The hydro fracking is carried out after the wells are dug for a depth of around 7,500 to 10,000 feet for the extraction of unconventional hydrocarbons. Vasudevan, an expert in the oil and gas industry told NewsClick, “A mixture of water along with chemicals and sand is used to break the sedimentary rocks at a pressure of around 1,500 pound-force per square inch (psi) to release the hydrocarbon trapped within. The USA has reduced its import dependency by a huge margin by large scale extraction of shale gas. But the opposition has been mounting against the fracturing process.”

There are reports of tremors being created resulting in seismic effects leading to earthquakes in the longer run. The water which comes out from the well after the process consists of different chemicals used for fracturing along with the deposits which had taken place thousands of years ago, which are highly toxic.

Also read: Farmers, Fishermen Protest Against Hydrocarbon Project in Delta Region of Tamil Nadu

“The danger of permitting private players like Vedanta is that they never allow the people to inspect the wells under their control. Nobody will be in a position to inspect the environmental impact of the project. This will lead to poor quality work in laying of pipes like what ONGC has done resulting in leakages and bursts,” Vasudevan added.

The amount of water required for a single well alone is around 15 to 20 crore litres of water. The quantum of water required remains the same for every single fracturing process. The massive usage of water in an agriculture-rich area like the delta districts is another threat to the public as well as the farmers with an already depleting ground water table.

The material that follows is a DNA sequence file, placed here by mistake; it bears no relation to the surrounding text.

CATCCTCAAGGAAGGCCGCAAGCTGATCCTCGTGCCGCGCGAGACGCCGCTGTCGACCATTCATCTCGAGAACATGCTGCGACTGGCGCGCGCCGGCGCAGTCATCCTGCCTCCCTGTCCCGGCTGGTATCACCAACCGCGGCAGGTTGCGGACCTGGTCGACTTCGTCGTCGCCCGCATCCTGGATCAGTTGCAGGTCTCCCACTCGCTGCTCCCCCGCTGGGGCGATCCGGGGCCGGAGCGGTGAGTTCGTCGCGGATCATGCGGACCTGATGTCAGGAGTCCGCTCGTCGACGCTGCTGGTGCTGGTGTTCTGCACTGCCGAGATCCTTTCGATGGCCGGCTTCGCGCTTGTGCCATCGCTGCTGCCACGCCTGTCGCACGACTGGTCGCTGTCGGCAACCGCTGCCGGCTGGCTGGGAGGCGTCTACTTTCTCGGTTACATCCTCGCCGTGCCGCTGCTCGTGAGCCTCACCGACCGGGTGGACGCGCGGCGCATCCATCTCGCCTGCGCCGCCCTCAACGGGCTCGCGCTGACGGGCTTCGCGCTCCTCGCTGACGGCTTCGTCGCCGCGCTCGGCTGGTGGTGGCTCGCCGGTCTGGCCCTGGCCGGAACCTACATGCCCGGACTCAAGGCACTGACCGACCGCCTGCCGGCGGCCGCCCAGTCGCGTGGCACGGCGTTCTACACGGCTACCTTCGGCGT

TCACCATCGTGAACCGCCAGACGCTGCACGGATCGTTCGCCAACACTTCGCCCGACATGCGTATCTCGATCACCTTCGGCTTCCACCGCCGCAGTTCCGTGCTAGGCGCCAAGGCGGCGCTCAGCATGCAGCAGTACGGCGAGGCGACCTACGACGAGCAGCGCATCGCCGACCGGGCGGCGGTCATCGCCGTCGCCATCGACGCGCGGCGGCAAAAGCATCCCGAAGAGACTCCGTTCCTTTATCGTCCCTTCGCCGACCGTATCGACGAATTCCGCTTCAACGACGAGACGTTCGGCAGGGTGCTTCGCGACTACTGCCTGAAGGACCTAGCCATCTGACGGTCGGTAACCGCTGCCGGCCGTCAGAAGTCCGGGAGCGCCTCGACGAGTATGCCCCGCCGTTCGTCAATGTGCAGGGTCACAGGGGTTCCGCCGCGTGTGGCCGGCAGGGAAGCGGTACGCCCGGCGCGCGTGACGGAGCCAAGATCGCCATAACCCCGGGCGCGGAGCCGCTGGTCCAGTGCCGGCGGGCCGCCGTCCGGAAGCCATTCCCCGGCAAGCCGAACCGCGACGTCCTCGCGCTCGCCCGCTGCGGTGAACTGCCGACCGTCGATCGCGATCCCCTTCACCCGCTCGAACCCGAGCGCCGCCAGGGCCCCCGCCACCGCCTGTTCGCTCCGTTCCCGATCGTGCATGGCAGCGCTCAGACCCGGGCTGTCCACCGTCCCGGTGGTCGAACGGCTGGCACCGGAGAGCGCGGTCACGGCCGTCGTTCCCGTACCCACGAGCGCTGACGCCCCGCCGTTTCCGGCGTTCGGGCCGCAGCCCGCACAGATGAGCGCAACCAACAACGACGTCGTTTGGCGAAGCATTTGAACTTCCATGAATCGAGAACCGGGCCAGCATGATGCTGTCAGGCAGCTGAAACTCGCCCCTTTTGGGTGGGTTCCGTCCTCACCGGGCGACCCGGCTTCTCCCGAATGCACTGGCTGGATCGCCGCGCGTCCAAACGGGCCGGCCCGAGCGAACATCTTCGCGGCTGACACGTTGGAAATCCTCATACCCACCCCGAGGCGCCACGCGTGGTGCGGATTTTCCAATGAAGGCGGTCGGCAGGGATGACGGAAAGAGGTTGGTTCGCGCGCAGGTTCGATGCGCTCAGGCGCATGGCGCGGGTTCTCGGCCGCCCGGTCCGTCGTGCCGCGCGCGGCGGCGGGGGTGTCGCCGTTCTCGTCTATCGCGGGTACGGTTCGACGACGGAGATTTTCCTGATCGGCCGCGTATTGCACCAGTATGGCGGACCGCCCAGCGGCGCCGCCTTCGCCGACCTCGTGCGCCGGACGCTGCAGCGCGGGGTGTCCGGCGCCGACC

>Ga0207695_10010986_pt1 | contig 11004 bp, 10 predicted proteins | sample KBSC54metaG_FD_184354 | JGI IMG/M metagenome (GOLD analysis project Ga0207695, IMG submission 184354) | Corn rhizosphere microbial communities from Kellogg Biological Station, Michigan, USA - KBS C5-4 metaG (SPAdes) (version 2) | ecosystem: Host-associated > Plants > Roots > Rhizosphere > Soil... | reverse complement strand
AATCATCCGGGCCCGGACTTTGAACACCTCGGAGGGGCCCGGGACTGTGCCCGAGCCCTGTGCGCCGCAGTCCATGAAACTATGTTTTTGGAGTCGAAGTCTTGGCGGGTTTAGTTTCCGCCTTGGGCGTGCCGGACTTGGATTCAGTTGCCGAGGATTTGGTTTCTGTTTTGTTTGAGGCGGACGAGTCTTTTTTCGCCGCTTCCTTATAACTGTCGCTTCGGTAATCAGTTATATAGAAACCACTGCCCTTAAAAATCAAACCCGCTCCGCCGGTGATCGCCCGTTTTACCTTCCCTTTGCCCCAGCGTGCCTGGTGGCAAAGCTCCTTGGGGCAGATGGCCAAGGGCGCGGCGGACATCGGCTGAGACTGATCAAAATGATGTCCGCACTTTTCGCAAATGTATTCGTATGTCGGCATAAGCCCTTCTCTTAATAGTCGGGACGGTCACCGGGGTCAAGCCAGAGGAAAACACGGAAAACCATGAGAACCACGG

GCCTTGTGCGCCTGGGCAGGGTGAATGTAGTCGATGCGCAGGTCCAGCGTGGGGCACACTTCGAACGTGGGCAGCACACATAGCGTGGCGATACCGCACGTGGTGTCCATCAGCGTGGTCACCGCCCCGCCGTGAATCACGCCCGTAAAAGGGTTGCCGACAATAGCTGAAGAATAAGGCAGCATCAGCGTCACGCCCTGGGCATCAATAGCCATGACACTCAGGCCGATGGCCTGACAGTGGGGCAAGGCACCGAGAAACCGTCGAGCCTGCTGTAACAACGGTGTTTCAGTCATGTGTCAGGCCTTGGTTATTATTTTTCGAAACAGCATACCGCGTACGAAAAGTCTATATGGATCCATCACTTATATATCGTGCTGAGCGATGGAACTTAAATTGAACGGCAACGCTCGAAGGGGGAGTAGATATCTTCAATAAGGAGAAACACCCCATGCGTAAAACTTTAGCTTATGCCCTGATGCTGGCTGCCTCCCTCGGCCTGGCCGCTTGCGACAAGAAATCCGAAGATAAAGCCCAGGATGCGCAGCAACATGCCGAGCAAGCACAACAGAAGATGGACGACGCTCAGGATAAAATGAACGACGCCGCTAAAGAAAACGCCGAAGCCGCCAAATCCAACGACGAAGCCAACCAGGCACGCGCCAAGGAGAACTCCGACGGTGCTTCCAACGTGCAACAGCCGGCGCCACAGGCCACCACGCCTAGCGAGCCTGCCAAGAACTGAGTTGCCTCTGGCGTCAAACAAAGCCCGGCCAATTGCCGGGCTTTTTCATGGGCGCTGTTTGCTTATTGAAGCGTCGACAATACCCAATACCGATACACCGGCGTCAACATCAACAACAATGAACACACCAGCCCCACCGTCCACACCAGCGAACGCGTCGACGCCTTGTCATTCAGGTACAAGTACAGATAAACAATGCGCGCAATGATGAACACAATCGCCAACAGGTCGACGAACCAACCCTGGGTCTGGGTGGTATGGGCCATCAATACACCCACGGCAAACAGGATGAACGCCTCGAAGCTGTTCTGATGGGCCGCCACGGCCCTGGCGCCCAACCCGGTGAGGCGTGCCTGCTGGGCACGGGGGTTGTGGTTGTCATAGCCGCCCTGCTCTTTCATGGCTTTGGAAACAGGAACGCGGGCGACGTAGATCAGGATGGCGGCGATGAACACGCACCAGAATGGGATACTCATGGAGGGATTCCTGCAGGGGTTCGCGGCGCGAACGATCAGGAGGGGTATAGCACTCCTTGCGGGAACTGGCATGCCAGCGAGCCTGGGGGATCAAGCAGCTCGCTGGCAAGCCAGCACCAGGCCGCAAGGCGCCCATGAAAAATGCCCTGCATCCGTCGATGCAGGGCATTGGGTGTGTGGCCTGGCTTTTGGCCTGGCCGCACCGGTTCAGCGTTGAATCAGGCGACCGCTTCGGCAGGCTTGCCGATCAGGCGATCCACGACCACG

“The water requirement is very high, but if the discharged water is properly processed by the operators, the treated water can be used for agricultural purposes. But looking at the poor quality of work due to the contractualisation by the ONGC, we cannot trust them to carry out all the processes,” he added.

Usage of Chemicals in the Process

The ONGC has preferred the usage of Low Toxic Synthetic Oil Based Mud (LTSOBM) as recommended by M/s Blade Energy for drilling the wells along with water. The methodology is being opted to avoid any delays in the drilling process as the pay thickness is found to be around 640m, which may not be broken with the normal drilling process. The LTSOBM is claimed to have no adverse impact on the environment with reference to the water discharge. However, the name itself suggests that the mixture is low toxic. M/s Blade Energy has been selected as the hydro fracking partner of the state-run ONGC.